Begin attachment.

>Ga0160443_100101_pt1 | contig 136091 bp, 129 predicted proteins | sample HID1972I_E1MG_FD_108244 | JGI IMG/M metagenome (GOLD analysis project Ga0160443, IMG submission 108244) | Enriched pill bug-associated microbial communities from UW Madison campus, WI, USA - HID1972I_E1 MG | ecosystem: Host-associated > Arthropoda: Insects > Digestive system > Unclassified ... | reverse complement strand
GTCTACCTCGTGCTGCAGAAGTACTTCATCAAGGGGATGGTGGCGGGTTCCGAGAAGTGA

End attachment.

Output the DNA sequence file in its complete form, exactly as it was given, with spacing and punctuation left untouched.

>Ga0160443_100101_pt1 | contig 136091 bp, 129 predicted proteins | sample HID1972I_E1MG_FD_108244 | JGI IMG/M metagenome (GOLD analysis project Ga0160443, IMG submission 108244) | Enriched pill bug-associated microbial communities from UW Madison campus, WI, USA - HID1972I_E1 MG | ecosystem: Host-associated > Arthropoda: Insects > Digestive system > Unclassified ... | reverse complement strand
GTCTACCTCGTGCTGCAGAAGTACTTCATCAAGGGGATGGTGGCGGGTTCCGAGAAGTGA